Could 44 Scotland Street inspire Scots first ever win against the All Blacks?

It was a compelling, if somewhat comedic, vision of a Scottish sporting miracle '“ conjured up by one of the nation's leading authors for the pages of The Scotsman.

Alexander McCall Smith at the book festival
Alexander McCall Smith at the book festival

But with the hours counting down to Scotland’s first encounter with the All Blacks since he imagined their victory at Murrayfield, Alexander McCall Smith has insisted the Scots can secure their first ever win against the New Zealand, ending a 112-year wait for victory.

The New Zealanders’ track record of avoiding defeat against the Scots did not seem to hamper the author’s imagination running riot in an instalment of his 44 Scotland Street series in The Scotsman back in May.

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The episode charted the emotional rollercoaster enjoyed by child prodigy Bertie Pollock and his friend Ranald “Braveheart” Macpherson when they are taken to see Scotland face the All Blacks at Murrayfield by the latter’s father, Stuart.

Setting the scene for the encounter, McCall Smith described the “solemn moment” of the singing of Murrayfield anthem Flower of Scotland.

He wrote: “That the song referred to the 14th century was neither here nor there: for many the 14th century was but yesterday, and the New Zealanders should bear that in mind. New Zealand responded, as they always do, with their haka, the Maori challenge with all its curious gestures – the rolling of eyes, the sticking out of tongues, and the general presentation of a less than welcoming demeanour.”

Describing the immediate aftermath of a fictional 13-0 victory, the author described how the “defeated New Zealanders, a dispirited, diminished band of men, stood despondent on the pitch”.

He wrote: “The noble Scotsmen, generous in victory, shook hands and offered them such condolences as good sportsmen accord to those they have vanquished.”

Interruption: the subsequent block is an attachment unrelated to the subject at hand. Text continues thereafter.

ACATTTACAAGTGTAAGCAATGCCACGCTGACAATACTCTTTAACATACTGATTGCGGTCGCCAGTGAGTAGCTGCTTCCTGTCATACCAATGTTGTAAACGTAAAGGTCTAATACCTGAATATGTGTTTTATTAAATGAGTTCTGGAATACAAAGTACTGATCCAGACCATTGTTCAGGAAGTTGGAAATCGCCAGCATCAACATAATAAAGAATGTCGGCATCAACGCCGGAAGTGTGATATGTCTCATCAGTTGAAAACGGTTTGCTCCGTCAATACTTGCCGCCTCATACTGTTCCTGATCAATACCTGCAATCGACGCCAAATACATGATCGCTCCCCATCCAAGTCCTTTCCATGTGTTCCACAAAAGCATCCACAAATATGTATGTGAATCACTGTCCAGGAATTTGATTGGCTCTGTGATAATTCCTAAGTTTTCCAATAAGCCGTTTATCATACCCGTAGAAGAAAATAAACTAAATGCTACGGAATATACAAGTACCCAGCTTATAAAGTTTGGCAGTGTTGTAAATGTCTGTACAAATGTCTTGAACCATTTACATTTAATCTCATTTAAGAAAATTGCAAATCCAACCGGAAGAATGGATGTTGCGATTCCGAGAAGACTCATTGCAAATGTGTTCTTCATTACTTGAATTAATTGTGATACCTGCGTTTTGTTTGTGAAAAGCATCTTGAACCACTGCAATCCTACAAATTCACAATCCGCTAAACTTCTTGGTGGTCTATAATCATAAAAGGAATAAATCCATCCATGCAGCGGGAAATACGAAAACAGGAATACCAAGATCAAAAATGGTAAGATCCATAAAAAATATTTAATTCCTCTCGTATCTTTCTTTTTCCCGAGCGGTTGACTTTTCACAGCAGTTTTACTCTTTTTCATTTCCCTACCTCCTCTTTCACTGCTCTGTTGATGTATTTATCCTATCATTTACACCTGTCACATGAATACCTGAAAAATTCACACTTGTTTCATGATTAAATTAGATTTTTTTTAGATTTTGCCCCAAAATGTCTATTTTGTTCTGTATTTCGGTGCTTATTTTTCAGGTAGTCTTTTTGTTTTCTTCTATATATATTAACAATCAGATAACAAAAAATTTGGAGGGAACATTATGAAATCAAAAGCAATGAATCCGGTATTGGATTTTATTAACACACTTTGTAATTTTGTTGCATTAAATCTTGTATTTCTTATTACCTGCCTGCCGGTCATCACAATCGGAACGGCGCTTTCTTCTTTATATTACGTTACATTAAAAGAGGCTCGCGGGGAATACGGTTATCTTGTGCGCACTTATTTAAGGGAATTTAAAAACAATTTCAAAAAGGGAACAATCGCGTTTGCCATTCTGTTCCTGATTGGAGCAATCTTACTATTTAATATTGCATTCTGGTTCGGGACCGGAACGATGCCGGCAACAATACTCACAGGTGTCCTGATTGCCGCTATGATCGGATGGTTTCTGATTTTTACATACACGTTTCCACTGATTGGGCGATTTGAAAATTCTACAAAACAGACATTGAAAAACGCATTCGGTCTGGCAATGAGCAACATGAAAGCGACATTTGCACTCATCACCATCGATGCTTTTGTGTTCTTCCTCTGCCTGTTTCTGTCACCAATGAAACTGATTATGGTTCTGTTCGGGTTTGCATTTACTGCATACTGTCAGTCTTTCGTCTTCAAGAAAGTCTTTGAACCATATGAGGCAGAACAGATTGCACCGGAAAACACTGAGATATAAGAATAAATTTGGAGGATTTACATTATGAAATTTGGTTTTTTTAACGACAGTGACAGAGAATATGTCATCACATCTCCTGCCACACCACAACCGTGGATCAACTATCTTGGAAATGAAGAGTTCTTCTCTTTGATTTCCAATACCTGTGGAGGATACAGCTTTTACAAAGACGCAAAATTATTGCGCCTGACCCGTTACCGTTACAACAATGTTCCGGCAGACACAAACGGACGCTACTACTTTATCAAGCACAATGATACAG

Speaking from the United States, where he is on tour, he said: “My view is that one has to be confident. When I wrote that chapter of 44 Scotland Street I thought: ‘Why not have confidence in Scotland?’

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“The important thing about fiction is that it deals with possibilities. Even if it is not probable, it is perfectly possible that what I foresaw will come to pass. I felt that Bertie had had a tough existence with his pushy mother and I thought a trip to Murrayfield would a delight for him. I thought to myself: ‘why not add the icing on the cake and make it a real dream come true?’

“Writing is often a matter of wish fulfilment. I don’t think that you have to be a particularly clever psychologist to understand that fiction is often a statement of the author’s wishes. I write a lot of fiction in those terms.

“One has to remember that we are dealing with the realms of possibility here. It may be that the All Blacks will be intimidated by Scottish confidence. On the other hand, they may not.

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“But I very much hope that the team has had the opportunity to read this particular chapter before the match. I know that the team are very keen readers. I would hope that it would enable them to withstand the haka.”